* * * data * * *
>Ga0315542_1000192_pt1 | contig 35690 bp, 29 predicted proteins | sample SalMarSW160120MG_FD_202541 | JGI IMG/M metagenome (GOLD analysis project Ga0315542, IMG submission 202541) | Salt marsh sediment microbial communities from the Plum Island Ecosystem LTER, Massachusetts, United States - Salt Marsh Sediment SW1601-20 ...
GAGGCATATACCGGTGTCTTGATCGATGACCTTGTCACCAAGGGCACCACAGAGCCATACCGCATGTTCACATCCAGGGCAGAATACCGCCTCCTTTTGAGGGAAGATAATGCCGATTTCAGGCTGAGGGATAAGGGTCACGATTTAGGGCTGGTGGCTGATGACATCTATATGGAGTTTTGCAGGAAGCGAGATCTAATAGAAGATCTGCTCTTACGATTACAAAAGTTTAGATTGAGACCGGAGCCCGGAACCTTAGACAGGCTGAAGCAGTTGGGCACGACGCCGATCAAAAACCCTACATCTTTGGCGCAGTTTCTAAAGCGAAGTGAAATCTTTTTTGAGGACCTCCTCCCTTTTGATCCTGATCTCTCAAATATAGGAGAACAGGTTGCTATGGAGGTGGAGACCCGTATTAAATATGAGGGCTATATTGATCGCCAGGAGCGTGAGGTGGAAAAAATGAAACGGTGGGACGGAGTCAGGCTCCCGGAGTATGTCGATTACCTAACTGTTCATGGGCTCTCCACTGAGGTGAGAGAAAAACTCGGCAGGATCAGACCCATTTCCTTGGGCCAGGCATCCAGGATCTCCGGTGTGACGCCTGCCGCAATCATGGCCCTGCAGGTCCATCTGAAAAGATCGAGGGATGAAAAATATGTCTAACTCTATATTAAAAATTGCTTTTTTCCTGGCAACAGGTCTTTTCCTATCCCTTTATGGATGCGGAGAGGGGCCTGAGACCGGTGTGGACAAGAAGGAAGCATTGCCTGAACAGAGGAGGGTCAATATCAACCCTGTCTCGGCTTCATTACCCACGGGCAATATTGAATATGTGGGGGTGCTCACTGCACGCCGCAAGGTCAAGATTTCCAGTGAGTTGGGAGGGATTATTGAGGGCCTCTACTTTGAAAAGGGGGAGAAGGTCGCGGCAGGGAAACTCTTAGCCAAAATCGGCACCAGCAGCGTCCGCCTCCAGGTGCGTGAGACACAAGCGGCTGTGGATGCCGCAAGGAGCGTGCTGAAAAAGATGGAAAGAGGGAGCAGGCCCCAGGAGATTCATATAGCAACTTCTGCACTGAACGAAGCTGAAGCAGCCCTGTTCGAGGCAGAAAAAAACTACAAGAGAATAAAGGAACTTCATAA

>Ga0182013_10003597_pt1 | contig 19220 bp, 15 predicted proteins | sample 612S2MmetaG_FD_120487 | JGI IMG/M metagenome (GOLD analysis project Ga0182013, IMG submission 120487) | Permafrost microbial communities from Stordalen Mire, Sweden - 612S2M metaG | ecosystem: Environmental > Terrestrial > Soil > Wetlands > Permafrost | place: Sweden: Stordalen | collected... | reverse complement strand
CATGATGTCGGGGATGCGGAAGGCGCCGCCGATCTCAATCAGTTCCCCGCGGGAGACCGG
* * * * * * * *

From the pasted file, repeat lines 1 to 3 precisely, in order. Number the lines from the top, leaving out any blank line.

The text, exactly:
>Ga0315542_1000192_pt1 | contig 35690 bp, 29 predicted proteins | sample SalMarSW160120MG_FD_202541 | JGI IMG/M metagenome (GOLD analysis project Ga0315542, IMG submission 202541) | Salt marsh sediment microbial communities from the Plum Island Ecosystem LTER, Massachusetts, United States - Salt Marsh Sediment SW1601-20 ...
GAGGCATATACCGGTGTCTTGATCGATGACCTTGTCACCAAGGGCACCACAGAGCCATACCGCATGTTCACATCCAGGGCAGAATACCGCCTCCTTTTGAGGGAAGATAATGCCGATTTCAGGCTGAGGGATAAGGGTCACGATTTAGGGCTGGTGGCTGATGACATCTATATGGAGTTTTGCAGGAAGCGAGATCTAATAGAAGATCTGCTCTTACGATTACAAAAGTTTAGATTGAGACCGGAGCCCGGAACCTTAGACAGGCTGAAGCAGTTGGGCACGACGCCGATCAAAAACCCTACATCTTTGGCGCAGTTTCTAAAGCGAAGTGAAATCTTTTTTGAGGACCTCCTCCCTTTTGATCCTGATCTCTCAAATATAGGAGAACAGGTTGCTATGGAGGTGGAGACCCGTATTAAATATGAGGGCTATATTGATCGCCAGGAGCGTGAGGTGGAAAAAATGAAACGGTGGGACGGAGTCAGGCTCCCGGAGTATGTCGATTACCTAACTGTTCATGGGCTCTCCACTGAGGTGAGAGAAAAACTCGGCAGGATCAGACCCATTTCCTTGGGCCAGGCATCCAGGATCTCCGGTGTGACGCCTGCCGCAATCATGGCCCTGCAGGTCCATCTGAAAAGATCGAGGGATGAAAAATATGTCTAACTCTATATTAAAAATTGCTTTTTTCCTGGCAACAGGTCTTTTCCTATCCCTTTATGGATGCGGAGAGGGGCCTGAGACCGGTGTGGACAAGAAGGAAGCATTGCCTGAACAGAGGAGGGTCAATATCAACCCTGTCTCGGCTTCATTACCCACGGGCAATATTGAATATGTGGGGGTGCTCACTGCACGCCGCAAGGTCAAGATTTCCAGTGAGTTGGGAGGGATTATTGAGGGCCTCTACTTTGAAAAGGGGGAGAAGGTCGCGGCAGGGAAACTCTTAGCCAAAATCGGCACCAGCAGCGTCCGCCTCCAGGTGCGTGAGACACAAGCGGCTGTGGATGCCGCAAGGAGCGTGCTGAAAAAGATGGAAAGAGGGAGCAGGCCCCAGGAGATTCATATAGCAACTTCTGCACTGAACGAAGCTGAAGCAGCCCTGTTCGAGGCAGAAAAAAACTACAAGAGAATAAAGGAACTTCATAA

>Ga0182013_10003597_pt1 | contig 19220 bp, 15 predicted proteins | sample 612S2MmetaG_FD_120487 | JGI IMG/M metagenome (GOLD analysis project Ga0182013, IMG submission 120487) | Permafrost microbial communities from Stordalen Mire, Sweden - 612S2M metaG | ecosystem: Environmental > Terrestrial > Soil > Wetlands > Permafrost | place: Sweden: Stordalen | collected... | reverse complement strand